1. I recently provided some of Mark Sadowski’s graphs that show fiscal stimulus can work when countries lack their own central bank, as in the eurozone.

2.  I’ve argued that fiscal stimulus can work if a central bank is not targeting inflation or NGDP.

3.  I’ve argued that even under inflation targeting, VAT and employer-side payroll tax cuts work, by reducing prices and forcing the central bank to stimulate to hit their inflation target.

4.  I’ve argued that massive government spending programs can work even under inflation targeting, by lowering private consumption and making people work harder (as in the early 1940s).

5.  I’ve argued that cuts in MTRs can work for supply-side reasons.

6.  I’ve argued that fiscal stimulus can work even under inflation targeting if the central bank in incompetent in a certain way (say frightened of a large balance sheet and also reluctant to do forward guidance.)

Six exceptions—does that sound like an ideologue that thinks fiscal stimulus can never work?  I just think the world would be better off if we thought of monetary policy as the normal way to control AD, and I’m pushing to achieve that sort of world.  Ironically we pretty much had that sort of world from 1984 to 2007.  And double ironically Paul Krugman is also pushing to create that sort of world when he advocates a 4% inflation target.

People who think there’s some vast ideological different between me and Krugman on fiscal policy simply don’t know what they are talking about.  We simply differ on whether the Fed could and/or would offset fiscal stimulus right now.  That’s a small technical issue.

PS.  I have a post responding to Krugman over at Econlog.

Update:  Nothing in this post should imply I disagree with Russ Roberts’ claim that ideological bias can affect how some people feel about issues like fiscal stimulus.  I think he’s right.  I am just trying to point out that there are many aspects of the fiscal policy question that are highly technical, and that go far beyond ideology. There is no necessary logical connection, but many people certainly perceive a connection, as Russ indicates.   For instance, I favor carbon taxes, but some other libertarians disagree with me on this issue. Ideology is not the only factor that goes into policy views.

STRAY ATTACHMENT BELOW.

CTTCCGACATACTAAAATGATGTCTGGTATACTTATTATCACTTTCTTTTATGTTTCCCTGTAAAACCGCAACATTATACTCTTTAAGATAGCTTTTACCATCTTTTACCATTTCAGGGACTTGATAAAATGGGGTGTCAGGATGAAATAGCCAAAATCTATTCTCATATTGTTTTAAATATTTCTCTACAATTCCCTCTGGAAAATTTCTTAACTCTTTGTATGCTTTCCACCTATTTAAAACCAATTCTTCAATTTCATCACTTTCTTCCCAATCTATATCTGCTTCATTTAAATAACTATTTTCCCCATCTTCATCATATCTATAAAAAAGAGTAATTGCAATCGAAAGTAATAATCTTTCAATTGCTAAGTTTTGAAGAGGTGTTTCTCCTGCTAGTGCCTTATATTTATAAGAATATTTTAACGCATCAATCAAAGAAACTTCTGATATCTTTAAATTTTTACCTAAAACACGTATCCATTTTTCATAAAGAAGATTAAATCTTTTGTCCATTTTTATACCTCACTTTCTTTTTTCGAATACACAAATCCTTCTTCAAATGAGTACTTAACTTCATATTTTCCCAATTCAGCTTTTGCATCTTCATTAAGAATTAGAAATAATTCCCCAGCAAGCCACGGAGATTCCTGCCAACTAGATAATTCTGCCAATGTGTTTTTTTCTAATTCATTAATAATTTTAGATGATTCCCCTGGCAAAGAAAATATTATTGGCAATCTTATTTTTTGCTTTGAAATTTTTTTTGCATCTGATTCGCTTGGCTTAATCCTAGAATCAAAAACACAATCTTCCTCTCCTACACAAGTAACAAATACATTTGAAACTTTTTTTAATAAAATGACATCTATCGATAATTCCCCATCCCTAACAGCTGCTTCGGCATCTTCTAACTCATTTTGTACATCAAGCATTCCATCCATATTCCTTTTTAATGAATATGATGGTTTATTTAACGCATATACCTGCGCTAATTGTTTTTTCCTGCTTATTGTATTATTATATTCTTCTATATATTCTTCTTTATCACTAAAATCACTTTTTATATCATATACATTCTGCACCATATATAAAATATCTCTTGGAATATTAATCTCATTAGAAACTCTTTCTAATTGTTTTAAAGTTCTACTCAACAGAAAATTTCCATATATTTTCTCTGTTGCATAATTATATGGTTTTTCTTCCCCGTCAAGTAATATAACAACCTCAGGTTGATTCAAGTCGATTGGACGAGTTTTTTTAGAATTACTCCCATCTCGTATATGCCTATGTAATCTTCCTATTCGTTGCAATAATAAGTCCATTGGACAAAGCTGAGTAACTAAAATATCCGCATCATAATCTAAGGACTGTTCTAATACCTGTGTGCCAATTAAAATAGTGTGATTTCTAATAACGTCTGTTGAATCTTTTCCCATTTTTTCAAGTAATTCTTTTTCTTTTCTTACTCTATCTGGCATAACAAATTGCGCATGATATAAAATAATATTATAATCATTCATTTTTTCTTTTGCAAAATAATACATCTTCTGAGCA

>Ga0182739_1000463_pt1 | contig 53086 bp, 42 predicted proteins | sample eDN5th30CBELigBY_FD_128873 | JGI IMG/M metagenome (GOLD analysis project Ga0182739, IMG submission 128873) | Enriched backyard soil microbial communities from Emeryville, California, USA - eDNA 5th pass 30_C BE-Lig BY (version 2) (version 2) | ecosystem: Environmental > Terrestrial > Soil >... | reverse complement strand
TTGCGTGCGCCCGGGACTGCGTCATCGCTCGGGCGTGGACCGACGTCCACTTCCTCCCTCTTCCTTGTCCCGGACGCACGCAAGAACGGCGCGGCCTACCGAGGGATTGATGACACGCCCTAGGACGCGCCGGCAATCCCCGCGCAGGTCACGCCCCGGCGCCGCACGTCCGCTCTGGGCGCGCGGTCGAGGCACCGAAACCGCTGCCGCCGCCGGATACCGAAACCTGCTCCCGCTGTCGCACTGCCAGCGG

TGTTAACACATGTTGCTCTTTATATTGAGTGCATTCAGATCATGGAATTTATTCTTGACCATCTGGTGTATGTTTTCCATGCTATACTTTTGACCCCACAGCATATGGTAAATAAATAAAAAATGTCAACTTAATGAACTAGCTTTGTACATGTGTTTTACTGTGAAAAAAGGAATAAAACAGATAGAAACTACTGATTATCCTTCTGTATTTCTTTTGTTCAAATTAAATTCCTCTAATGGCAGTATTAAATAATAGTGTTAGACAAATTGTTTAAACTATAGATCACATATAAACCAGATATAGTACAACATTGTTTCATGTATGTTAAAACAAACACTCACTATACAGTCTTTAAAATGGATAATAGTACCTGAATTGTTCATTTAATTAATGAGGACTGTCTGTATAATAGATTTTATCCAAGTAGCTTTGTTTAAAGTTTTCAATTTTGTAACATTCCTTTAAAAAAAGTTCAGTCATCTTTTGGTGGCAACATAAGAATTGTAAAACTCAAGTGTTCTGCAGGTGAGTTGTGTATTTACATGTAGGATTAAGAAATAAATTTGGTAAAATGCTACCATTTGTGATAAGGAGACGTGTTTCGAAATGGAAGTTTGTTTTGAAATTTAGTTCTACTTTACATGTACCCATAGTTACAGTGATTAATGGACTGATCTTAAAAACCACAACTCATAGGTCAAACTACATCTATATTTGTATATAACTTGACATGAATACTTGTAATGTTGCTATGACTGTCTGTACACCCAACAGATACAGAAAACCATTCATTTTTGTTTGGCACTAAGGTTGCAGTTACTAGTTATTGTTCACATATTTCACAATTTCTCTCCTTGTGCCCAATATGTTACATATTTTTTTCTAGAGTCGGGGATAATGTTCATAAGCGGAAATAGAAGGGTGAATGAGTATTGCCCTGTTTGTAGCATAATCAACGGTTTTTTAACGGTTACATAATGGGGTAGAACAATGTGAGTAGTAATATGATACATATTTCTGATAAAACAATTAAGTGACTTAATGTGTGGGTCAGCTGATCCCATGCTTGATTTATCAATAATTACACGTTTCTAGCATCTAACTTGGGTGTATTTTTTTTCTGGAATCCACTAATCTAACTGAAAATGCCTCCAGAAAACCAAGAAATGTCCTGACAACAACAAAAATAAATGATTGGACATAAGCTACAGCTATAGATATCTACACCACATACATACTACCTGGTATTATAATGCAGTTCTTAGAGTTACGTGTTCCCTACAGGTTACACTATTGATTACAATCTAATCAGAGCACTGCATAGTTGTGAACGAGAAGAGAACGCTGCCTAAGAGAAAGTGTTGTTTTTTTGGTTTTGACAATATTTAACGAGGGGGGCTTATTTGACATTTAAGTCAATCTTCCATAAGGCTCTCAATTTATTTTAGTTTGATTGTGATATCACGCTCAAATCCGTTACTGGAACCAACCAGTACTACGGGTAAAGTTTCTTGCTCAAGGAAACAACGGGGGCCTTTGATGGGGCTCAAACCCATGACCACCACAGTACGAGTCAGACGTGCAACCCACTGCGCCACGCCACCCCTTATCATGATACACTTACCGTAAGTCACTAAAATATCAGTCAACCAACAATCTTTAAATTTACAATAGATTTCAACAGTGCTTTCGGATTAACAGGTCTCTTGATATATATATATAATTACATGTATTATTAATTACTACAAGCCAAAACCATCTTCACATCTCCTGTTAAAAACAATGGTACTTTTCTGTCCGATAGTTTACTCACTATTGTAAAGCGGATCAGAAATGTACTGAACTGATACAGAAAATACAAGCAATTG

We need a commission on stabilization policy

I know, you are gagging on the title of the post.  I hate commissions too.  But there’s already a lot of discussion about a commission to re-evaluate the Fed’s goals and tactics.  And the current proposals are both too much and too little.  Too much because there are some tactical questions that the Fed itself can resolve better than any commission.  But there are also some questions that the Fed currently cannot answer, and where a commission could be very useful to the Fed. I believe the biggest issue now is what to do about stabilization policy in a world that frequently hits the zero bound during recessions. That’s not the world of the past 50 years, but I believe it’s quite likely to be the world of the next 50 years.

Although I don’t recall doing so, it’s quite possible that at some point in the past 6 years I insinuated that Paul Krugman favors fiscal policy because he likes big government.  Perhaps there’s even a grain of truth in that statement.  But there’s also one really big problem with that claim.  Consider:

1.  Paul Krugman strongly supports raising the inflation target to 4%

2.  There is only one justification for raising the inflation target to 4%; it makes it possible for the Fed to handle 100% of the responsibility for stabilization policy.